In the early 1930s de Acosta developed an interest in Hinduism and was encouraged to seek out Indian mystic Meher Baba when he arrived in Hollywood. For several years she was captivated by his philosophy and methods and he often gave her advice about ways to address her problems. Later, she studied the philosophy of Hindu sage Ramana Maharishi who introduced her to yoga, meditation, and other spiritual practices she hoped would help ease her suffering. In 1938, she met Hindu dancer Ram Gopal in Hollywood. They immediately established a rapport and became close lifelong friends. Later that year they traveled to India to meet Maharishi.
When asked about religion, de Acosta once said that although she had grown up Catholic, she would be, if she had to be anything, a Buddhist.
In 1960, when de Acosta was seriously ill with a brain tumor and in need of money, she published her memoir, Here Lies the Heart. The book was well-received by the critics and many close friends praised the book. But its implied homosexuality resulted in the severance of several friendships with women who felt she had betrayed their sexuality. Garbo also ended their friendship at this time. Eva Le Gallienne in particular was furious, denouncing de Acosta as a liar and stating that she invented the stories for fame. This characterization is inaccurate since many of her affairs and relationships with women, including that with Le Gallienne, are confirmed in personal correspondence. An exception to this was Marlene Dietrich, who continued to correspond with her and loved the book. According to critic Patricia White, "If she craved being seen, MdA was more careful about what she said than she is given credit for. She wrote a name-dropping memoir, but for something attacked for exaggeration, it barely alludes to homosexuality". In any case, she gained a reputation that was not appreciated by everyone. But as Alice B. Toklas, lover of Gertrude Stein and de Acosta's long-term friend, wrote to a disapproving critic, "Say what you will about Mercedes, she's had the most important women of the twentieth century".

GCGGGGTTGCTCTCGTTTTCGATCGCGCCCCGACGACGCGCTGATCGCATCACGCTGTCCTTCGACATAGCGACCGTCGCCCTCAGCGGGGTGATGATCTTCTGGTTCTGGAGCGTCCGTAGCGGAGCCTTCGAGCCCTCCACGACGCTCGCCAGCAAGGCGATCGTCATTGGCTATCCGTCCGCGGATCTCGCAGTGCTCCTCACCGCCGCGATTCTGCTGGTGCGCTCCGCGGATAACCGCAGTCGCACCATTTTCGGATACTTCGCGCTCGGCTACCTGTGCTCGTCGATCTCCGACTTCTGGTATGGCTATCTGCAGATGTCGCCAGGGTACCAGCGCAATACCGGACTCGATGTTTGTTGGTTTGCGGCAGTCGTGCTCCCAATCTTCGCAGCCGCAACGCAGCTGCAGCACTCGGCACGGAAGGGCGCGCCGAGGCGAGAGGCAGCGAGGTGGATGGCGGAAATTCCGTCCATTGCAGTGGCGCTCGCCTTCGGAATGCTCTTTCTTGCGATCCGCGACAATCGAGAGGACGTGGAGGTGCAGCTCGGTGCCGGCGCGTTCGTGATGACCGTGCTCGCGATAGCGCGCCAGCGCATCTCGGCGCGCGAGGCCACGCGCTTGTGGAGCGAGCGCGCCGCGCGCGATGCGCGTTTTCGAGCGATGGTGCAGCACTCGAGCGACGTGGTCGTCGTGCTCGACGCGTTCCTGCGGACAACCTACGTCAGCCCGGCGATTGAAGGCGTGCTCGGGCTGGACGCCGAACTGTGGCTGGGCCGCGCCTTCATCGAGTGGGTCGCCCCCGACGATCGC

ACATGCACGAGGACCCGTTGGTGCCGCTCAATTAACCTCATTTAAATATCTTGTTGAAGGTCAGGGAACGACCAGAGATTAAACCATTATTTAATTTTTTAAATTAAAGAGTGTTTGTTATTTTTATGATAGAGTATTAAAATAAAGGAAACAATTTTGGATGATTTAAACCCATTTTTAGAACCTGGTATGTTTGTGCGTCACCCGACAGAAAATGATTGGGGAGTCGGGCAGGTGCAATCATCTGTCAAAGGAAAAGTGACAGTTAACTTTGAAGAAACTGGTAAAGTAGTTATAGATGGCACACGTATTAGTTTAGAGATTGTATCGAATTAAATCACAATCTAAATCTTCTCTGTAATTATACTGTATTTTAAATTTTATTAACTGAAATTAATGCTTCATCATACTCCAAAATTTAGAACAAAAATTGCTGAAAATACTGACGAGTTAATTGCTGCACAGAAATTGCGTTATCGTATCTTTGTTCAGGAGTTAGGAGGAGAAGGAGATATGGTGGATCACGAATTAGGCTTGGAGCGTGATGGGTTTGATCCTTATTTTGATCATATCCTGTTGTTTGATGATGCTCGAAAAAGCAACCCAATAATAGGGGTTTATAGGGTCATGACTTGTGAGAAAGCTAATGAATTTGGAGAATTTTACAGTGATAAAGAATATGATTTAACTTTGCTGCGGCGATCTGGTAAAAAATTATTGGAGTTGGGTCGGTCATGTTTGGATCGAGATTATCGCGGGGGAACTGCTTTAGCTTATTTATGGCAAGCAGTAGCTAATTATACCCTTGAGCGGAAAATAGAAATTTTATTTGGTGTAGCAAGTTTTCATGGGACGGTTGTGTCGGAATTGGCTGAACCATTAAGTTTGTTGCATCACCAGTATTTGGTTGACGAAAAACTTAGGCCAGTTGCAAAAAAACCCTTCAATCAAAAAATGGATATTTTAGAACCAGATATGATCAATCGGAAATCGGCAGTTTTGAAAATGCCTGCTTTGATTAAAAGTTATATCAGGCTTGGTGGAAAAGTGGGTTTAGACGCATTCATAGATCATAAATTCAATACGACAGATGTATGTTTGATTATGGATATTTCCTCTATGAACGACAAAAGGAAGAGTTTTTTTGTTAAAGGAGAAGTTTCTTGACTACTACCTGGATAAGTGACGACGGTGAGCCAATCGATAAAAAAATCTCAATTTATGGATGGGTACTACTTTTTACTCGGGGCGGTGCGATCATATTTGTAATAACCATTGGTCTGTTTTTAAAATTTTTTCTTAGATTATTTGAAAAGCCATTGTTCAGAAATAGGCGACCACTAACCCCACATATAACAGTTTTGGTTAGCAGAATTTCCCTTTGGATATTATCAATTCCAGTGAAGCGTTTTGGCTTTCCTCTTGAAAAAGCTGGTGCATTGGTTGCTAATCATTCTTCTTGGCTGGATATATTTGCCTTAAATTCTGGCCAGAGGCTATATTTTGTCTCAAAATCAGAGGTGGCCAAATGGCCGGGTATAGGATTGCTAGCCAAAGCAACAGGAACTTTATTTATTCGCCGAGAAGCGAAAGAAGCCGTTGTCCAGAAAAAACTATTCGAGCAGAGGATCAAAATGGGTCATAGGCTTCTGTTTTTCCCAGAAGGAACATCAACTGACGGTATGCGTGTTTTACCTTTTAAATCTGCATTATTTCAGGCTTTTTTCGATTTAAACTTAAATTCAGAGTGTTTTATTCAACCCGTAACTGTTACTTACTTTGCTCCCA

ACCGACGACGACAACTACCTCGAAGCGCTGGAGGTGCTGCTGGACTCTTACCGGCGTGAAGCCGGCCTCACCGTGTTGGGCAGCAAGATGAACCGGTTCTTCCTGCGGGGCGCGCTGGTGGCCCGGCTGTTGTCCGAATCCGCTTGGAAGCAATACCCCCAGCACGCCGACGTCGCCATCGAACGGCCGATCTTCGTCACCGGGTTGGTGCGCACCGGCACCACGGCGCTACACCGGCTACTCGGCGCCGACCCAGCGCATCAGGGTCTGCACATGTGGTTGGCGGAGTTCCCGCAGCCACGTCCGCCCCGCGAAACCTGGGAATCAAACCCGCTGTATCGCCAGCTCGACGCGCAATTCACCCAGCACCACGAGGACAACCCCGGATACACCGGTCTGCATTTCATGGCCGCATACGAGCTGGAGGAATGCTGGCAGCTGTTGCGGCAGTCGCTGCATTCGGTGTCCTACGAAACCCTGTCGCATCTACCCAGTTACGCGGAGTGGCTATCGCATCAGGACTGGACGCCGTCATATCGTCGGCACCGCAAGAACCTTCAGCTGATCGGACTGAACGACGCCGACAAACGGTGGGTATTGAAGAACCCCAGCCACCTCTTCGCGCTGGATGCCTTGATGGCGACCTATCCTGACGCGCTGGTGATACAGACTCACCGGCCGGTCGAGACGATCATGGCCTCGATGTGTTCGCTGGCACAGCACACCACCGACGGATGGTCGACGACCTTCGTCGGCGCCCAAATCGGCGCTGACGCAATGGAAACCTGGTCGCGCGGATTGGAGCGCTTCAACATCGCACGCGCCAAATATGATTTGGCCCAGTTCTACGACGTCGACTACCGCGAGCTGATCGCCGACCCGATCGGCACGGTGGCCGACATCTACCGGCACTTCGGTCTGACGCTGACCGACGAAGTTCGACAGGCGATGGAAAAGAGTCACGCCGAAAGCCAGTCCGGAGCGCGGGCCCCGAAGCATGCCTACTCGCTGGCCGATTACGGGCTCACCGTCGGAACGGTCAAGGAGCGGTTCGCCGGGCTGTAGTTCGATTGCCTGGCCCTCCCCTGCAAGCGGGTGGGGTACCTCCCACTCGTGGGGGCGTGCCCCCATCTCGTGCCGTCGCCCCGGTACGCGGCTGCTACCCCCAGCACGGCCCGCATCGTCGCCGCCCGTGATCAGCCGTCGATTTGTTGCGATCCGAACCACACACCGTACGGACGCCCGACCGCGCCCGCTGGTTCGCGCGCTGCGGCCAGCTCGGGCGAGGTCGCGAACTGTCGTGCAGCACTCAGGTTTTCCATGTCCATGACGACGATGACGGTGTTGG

De Acosta died at age 75 in poverty. She is buried at Trinity Cemetery in Washington Heights, New York City.
De Acosta has usually been described disparagingly, dismissed as a "notorious lesbian" who was a dishonest nuisance to her lovers and who consistently "stalked" Garbo. Garbo's biographers, for example, assess their relationship from Garbo's perspective in which Garbo is fundamentally blameless in their difficult relationship, a perpetual victim of de Acosta's alleged irksome behavior. But Robert A. Schanke, de Acosta's recent biographer, attempts, on the basis of extensive research, to provide an accurate picture of her. She was, Schanke acknowledges, flawed and imperfect, a complex woman who impaired several of her relationships and failed to achieve her professional and romantic aspirations. But he reveals her to have been an exceptionally lively, intelligent, and dynamic person who had many devoted friends. She was, he argues, a brave lesbian of her times and a person of integrity who remained kind and loyal to most everyone with whom she crossed paths. He suggests that the many denigrating portrayals of her may derive from the deep homophobia of her generation.
She has been accused of fabricating incidents in her memoir and lacing it with half-truths and fantasies. She herself confessed, "I may have made mistakes in some dates or minor incidents but…I feel I have held to the spirit of my statement if not to the letter". Nevertheless, Karen Swenson, a Garbo biographer, and Schanke identified and corrected significant errors in de Acosta's account. While the memoir was initially unsuccessful, it was rediscovered in the late 1960s and widely read in the underground gay community. In spite of its inaccuracies, it is now recognized as an important contribution to gay and lesbian history.
Her poetic work consists mainly of three books published during her life: Moods (prose poems) (1919), Archways of Life (1921), and Streets and Shadows (1922). A comprehensive compilation of these three books appeared, for the first time, in Spanish translation under the title Imposeída (46 poemas) (Las Cruces, NM: Eds. La Mirada, 2016, ISBN 978-0-9911325-4-6), edited by Jesús J. Barquet and Carlota Caulfield. Barquet and Caulfield wrote the introduction to the book ("Mercedes de Acosta en traje de poeta") and, along with Joaquín Badajoz, authored the Spanish translations.
Composer Joseph Hallman memorialized de Acosta in the song cycle, Raving Beauty, for flute, harp, cello, and soprano. The song cycle was based on the correspondence and ephemera held in the de Acosta collection at the Rosenbach Museum. The work deals with her relationships and correspondences with Greta Garbo, Marlene Dietrich, Isadora Duncan, Igor Stravinsky, and others. Commissioned by the Philadelphia International Festival for the Arts, it has been performed many times, including by the Secret Opera.